Pastor Andy Stanley responds to his description of President Obama as 'pastor in chief'
Seth Wenig, Associated Press
Atlanta megachurch pastor Andy Stanley created a stir last week among evangelicals when he described President Barack Obama as "pastor in chief."
Stanley used the term as a compliment to Obama during a pre-inaugural sermon Monday, according to The Washington Examiner:
"President Obama’s recent response to the shooting at Sandy Hook Elementary School in Newtown, Conn., convinced the pastor who preached at (the) pre-inaugural church service that the president has the cleric’s touch. Obama should be called 'pastor in chief,' said Andy Stanley, pastor of North Point Community Church in Alpharetta, Ga., after he 'thanked (the president) for work after Newtown shooting tragedy when he spoke to mourners.'”
Writing for the conservative Christian website Worldview Weekend, Erin Benziger said Christians "bristled" at the statement.
"Ironically, it is the very fact that a vote for a presidential candidate is not a vote for a "pastor in chief" that allowed many Christians to support the Republican candidate, Mormon Mitt Romney, in November's election. There is little doubt that many would have preferred that, rather than complimenting the president in this manner, evangelical pastor Stanley would instead have called him to repent for his support of the sins of abortion and homosexuality, among others."
On Friday, Christianity Today gave Stanley an opportunity to respond to the criticism being leveled at him for the statement.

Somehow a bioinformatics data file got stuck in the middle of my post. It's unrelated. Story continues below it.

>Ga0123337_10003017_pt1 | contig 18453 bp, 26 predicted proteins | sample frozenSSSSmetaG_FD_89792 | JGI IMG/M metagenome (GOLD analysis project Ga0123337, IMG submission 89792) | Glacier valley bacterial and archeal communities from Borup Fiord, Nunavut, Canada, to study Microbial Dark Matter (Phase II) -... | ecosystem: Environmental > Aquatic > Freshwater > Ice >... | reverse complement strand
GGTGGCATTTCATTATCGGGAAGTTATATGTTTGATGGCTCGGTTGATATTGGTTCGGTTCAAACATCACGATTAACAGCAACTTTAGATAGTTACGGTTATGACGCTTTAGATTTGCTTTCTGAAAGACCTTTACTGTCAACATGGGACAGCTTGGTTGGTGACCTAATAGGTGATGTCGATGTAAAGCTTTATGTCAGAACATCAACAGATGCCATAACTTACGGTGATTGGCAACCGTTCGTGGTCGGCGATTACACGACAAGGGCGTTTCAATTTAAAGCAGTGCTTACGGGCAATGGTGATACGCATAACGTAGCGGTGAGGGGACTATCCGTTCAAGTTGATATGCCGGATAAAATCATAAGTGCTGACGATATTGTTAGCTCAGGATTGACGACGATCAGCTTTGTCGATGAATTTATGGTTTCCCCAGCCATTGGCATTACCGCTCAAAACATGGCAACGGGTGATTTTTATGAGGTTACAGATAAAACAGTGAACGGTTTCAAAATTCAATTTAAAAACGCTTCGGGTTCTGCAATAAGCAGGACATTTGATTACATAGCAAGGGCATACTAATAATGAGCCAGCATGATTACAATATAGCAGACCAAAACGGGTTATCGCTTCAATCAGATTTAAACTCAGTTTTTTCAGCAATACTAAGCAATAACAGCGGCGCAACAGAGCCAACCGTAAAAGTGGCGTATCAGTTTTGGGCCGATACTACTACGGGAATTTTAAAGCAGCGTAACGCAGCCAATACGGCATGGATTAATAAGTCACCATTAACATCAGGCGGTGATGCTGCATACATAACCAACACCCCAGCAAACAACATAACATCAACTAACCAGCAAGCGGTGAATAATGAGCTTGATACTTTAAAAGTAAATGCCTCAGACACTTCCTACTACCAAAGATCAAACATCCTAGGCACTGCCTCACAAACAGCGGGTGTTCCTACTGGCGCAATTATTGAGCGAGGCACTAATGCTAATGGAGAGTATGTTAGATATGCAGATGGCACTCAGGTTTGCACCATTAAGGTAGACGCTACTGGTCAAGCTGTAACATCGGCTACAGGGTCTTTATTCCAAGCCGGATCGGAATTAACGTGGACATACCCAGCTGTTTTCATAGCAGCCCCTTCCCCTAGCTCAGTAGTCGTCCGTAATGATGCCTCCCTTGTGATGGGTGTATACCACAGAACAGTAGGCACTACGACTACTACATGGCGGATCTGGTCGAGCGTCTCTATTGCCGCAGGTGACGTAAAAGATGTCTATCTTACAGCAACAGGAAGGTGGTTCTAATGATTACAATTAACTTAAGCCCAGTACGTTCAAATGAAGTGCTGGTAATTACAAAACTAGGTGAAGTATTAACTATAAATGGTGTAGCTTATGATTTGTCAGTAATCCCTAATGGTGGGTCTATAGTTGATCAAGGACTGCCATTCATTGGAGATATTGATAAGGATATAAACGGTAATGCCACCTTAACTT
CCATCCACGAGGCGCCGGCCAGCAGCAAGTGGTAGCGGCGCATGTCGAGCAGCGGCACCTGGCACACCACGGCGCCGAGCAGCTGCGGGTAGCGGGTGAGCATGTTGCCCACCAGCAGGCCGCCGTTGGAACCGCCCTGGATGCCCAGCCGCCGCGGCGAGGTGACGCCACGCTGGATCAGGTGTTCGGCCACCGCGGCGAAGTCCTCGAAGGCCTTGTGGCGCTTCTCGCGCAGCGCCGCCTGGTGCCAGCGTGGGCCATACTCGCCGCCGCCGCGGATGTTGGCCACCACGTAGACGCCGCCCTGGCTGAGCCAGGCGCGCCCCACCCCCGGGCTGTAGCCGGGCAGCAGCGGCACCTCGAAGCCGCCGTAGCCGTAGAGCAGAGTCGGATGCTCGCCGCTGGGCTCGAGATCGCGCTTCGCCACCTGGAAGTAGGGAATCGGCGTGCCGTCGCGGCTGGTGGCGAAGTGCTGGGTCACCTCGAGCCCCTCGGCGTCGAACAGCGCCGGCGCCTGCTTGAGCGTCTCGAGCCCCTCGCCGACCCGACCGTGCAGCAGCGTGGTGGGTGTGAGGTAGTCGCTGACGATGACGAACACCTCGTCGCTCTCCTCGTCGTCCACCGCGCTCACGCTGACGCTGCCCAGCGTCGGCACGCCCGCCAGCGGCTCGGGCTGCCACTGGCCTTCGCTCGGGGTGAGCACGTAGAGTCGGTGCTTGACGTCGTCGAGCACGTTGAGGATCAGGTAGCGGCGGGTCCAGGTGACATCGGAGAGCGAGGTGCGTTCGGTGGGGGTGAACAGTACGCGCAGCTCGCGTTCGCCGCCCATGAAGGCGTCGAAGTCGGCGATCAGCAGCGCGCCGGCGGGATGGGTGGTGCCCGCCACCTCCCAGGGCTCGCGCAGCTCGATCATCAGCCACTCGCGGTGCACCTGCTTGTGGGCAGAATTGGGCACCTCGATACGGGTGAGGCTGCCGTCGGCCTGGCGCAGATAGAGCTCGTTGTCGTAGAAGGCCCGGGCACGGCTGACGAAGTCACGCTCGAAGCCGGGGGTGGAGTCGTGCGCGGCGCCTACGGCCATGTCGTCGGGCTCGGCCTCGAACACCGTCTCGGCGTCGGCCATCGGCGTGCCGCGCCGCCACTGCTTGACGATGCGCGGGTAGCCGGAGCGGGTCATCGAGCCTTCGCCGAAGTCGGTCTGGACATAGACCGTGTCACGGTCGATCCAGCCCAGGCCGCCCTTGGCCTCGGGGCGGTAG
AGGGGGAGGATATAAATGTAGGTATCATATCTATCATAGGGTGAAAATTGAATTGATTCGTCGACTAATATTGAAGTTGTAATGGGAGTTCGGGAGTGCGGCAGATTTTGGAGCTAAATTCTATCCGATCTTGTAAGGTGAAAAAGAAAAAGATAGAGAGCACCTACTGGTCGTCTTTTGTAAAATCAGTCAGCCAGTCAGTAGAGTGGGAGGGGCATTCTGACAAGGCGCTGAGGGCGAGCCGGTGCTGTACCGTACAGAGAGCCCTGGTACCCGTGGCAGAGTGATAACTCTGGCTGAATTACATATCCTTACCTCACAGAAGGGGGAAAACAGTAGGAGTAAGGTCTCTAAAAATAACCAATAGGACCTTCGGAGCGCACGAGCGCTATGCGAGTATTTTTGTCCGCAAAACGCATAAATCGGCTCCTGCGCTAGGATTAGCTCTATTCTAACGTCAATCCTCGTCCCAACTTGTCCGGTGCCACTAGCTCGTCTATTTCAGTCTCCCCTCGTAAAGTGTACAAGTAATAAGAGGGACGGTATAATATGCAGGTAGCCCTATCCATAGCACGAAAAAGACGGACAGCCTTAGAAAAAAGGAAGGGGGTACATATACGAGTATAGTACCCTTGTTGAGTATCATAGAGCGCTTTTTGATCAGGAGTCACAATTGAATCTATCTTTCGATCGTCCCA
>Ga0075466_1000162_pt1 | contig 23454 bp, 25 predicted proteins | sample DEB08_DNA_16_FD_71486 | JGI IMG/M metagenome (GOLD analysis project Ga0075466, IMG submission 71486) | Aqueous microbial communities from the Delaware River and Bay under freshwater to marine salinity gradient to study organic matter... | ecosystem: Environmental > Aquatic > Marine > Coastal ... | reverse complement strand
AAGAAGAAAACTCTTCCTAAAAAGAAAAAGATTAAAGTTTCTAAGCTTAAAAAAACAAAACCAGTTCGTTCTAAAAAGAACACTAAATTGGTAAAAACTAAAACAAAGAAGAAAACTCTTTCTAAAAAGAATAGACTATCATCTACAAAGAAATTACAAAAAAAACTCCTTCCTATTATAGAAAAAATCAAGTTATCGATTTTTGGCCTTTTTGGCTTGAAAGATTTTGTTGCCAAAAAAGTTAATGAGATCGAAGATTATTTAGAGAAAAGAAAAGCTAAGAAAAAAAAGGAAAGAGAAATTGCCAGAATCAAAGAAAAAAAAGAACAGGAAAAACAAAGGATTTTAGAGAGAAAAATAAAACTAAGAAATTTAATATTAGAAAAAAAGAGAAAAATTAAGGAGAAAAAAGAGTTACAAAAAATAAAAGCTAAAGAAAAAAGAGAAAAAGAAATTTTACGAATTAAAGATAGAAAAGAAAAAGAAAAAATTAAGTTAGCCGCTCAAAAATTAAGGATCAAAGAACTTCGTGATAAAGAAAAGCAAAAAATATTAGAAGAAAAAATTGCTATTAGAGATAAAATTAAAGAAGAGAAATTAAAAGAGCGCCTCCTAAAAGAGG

"I talked with (Stanley) by phone, and asked him about the context of this remark, as well as the content of his sermon and the Christian's public responsibility toward presidents with whom we disagree on crucial issues," wrote CT editor Mark Galli in a preamble to his wide-ranging Q-and-A with Stanley.
In response to his pastor in chief remark, Stanley said he understands why some people would be upset. He said the accounts of his sermon were based on a pool reporter's description that didn't provide the entire context of the pastor in chief statement.
In an attempt to make a connection with the powerful politicians seated in St. John's Episcopal Church near the White House, Stanley related his reaction to Obama's visit to Newtown, Conn., a month earlier when he visited with grieving families and then gave a moving speech to the press.
"So I said something like, 'Mr. President, I don't know the first thing about being president, but I know a bit about being a pastor. And during the Newtown vigil on December 16th after we heard what you did — just want to say on behalf of all of us as clergy, thank you.' And I added, 'I turned to Sandra that night and said, 'Tonight he's the pastor in chief.'
"So that's the context. I wasn't making a declaration that he's our pastor in chief. But I can understand how that got reported."
Christian blogger Todd Rhoades said Stanley's critics should lighten up.
"Is it possible that he was giving the president a compliment? Is that not allowable? Is it possible that many are reading into whatever Andy ... said as a blanket acceptance of his policies? Is it possible that Andy did a much better job in that speaking role than you or I would have?
"I’d say YES to all three of those statements. So I say cut him some slack."
- LDS missionaries developing strategies to...
- Mormon missionaries shine shoes, teach the...
- LDS Church alters Christmas devotional tradition
- Christmas lights on Temple Square in pictures...
- In Our Lovely Deseret: Mark Twain and Winston...
- Mormon-raised Paul Walker remembered for...
- LDS growth in India draws media attention
- Nelson Mandela's faith made him a worldwide...
- LDS missionaries developing strategies... 63
- LDS Church alters Christmas devotional... 26
- Defending the Faith: 'Pleased as man... 22
- What's new: 'Women and the Priesthood'... 21
- Mormon missionaries shine shoes, teach... 21
- Space and religion: How believers view... 13
- Tips for LDS bloggers from the... 8
- In Our Lovely Deseret: Mark Twain and... 8